Board of Assessors of Cambridge v. Bellissimo

Annotate this Case

357 Mass. 198 (1970)

257 N.E.2d 463


Supreme Judicial Court of Massachusetts, Suffolk.

March 4, 1970.

April 6, 1970.


Philip M. Cronin, City Solicitor, for the Board of Assessors of Cambridge, submitted a brief.

Domenic J.F. Russo for the taxpayers.


This is an appeal from the Appellate Tax Board's (board) decision granting an exemption under G.L.c. 59, § 5, Forty-first (inserted by St. 1963, c. 808, § 1), for the year 1967 on real estate in Cambridge occupied as a dwelling.

The case was heard by the board on a statement of agreed facts.

Sebastiano and Josie Bellissimo (taxpayers) acquired on September 1, 1920, as joint tenants, real estate in Cambridge which they have occupied ever since. On February 13, 1964, the taxpayers conveyed the property by quitclaim deed to their son, Joseph J. Bellissimo. That same day Joseph executed a deed conveying the property to the taxpayers as trustees, and life beneficiaries, with full power *199 to sell, lease, or mortgage the premises during their lives, or during the life of the survivor. On the death of both taxpayers, the trust terminated. The property was then to be divided equally among the taxpayers' children. This deed, however, was not acknowledged until April 6 or recorded until May 1, 1964. The taxpayers, who satisfy the age, domicil and income requirements of § 5, Forty-first, filed with the assessors on October 3, 1967, an application for the exemption provided by that section for the year 1967. From the assessors' refusal of the exemption, the taxpayers appealed to the board.

The sole issue is whether the taxpayers' conveyance through a straw to themselves as trustees and life beneficiaries under terms of a trust precludes a tax exemption because of the five year ownership requirement. Section 5, Forty-first, as appearing in St. 1966, c. 728, grants an exemption from taxation of real property of a person who meets certain age, income and domicil criteria "provided (A) that such person ... has ... owned such real property either individually, jointly, or as a tenant in common, for the preceding five years ..." (emphasis supplied).[1] The assessors argue that the decision in Kirby v. Assessors of Medford, 350 Mass. 386, requires a denial of the exemption. There a taxpayer, otherwise qualified for the exemption, conveyed the property to a trustee under a recorded, revocable, amendable declaration of trust, with power in the trustee to rent, lease, mortgage or sell the property. Noting that the taxpayer "has voluntarily chosen to hold his property in a form which separates the legal title and the beneficial ownership," we interpreted § 5, Forty-first, as requiring "not only ownership of a sufficient beneficial property interest, but also ownership of a record legal interest, as a condition of obtaining the exemption." 350 Mass. 390, 391. Since the taxpayers here hold legal title, as well as the beneficial ownership, the Kirby case is not controlling. Rather, we must decide whether an interruption *200 in continuous legal ownership, however short, destroys the exemption. Here a reconveyance to the taxpayers was executed the same day, though the deed was not recorded until May 1, 1964. It is agreed that Joseph J. Bellissimo was acting as a straw in order to facilitate an alteration in the form of legal ownership that might have been void if done directly. In Coady v. Assessors of Fall River, 354 Mass. 237, the conveyance to a conduit who concurrently transferred record title back was held not to destroy the exemption, even though a transfer of seisin occurred. There, as here, the appellant's continuous occupation was not interrupted. Here, as in that case, the seisin of the straw was also a fiction, designed solely to allow a conveyance which might, if attempted by another route, be void. This conclusion accords with the statutory purpose, which is to ameliorate the financial exigencies of elderly taxpayers. Assessors of Everett v. Formosi, 349 Mass. 727. We hold that the brief hiatus in legal ownership, which occurred during continuous occupation of the locus, and solely as a means to alter the form, but not the fact, of legal ownership, did not destroy the exemption.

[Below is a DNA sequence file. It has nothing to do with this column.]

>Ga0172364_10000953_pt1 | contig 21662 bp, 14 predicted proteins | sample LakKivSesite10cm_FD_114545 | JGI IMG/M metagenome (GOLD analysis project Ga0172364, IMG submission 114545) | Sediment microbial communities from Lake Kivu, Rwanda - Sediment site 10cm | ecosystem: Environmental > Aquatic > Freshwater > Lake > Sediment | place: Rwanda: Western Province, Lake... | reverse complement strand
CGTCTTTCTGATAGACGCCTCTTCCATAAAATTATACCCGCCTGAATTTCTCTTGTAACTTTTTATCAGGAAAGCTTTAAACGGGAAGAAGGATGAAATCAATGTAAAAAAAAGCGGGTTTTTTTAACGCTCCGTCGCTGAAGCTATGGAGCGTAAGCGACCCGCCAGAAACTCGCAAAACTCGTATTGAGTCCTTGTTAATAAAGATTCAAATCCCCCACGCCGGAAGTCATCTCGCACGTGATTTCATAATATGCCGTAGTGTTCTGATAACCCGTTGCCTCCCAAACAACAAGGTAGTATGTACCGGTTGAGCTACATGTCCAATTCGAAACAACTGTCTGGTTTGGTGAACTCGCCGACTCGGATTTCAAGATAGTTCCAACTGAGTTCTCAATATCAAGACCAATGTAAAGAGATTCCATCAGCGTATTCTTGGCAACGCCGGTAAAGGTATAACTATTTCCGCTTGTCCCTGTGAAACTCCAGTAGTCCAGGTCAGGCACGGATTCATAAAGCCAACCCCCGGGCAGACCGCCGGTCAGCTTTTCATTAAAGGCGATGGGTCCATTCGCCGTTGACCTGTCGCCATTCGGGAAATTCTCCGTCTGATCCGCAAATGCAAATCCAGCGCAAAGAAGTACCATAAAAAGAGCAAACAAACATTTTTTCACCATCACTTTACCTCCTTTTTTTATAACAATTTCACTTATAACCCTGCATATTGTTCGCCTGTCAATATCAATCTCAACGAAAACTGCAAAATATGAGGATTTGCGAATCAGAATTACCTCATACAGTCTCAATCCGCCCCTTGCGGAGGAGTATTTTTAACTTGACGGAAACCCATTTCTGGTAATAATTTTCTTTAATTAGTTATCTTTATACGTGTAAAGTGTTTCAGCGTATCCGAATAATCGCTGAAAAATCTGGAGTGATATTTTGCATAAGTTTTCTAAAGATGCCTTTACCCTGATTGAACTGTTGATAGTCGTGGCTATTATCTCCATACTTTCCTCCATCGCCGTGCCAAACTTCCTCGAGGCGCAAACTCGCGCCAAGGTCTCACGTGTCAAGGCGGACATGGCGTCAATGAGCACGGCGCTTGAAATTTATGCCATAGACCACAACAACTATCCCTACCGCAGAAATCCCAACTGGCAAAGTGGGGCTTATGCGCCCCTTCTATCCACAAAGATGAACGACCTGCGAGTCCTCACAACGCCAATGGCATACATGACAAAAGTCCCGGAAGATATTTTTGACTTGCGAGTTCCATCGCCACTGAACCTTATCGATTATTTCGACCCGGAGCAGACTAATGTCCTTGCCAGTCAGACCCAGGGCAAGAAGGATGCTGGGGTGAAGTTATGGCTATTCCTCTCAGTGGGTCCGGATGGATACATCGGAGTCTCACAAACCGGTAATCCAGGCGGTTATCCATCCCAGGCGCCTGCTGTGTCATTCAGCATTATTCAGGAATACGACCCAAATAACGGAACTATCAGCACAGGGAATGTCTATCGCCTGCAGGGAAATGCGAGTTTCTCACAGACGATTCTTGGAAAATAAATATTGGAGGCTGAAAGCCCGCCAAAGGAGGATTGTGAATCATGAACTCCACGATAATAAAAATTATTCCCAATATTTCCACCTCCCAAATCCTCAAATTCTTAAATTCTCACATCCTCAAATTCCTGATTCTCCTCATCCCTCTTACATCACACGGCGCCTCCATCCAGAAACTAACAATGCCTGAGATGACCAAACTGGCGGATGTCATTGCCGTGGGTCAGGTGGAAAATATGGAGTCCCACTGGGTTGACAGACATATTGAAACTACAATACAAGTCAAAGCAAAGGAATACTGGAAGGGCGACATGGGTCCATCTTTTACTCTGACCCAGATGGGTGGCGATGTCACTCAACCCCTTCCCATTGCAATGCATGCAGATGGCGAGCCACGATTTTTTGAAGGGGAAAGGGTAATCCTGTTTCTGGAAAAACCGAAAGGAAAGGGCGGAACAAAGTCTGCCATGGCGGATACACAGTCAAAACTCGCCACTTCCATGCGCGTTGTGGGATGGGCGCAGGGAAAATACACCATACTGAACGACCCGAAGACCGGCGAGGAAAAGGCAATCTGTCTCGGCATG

Decision of Appellate Tax Board affirmed.


[1] The exemption is "to the amount of four thousand dollars or the sum of three hundred and fifty dollars of actual taxes due, whichever is the greater."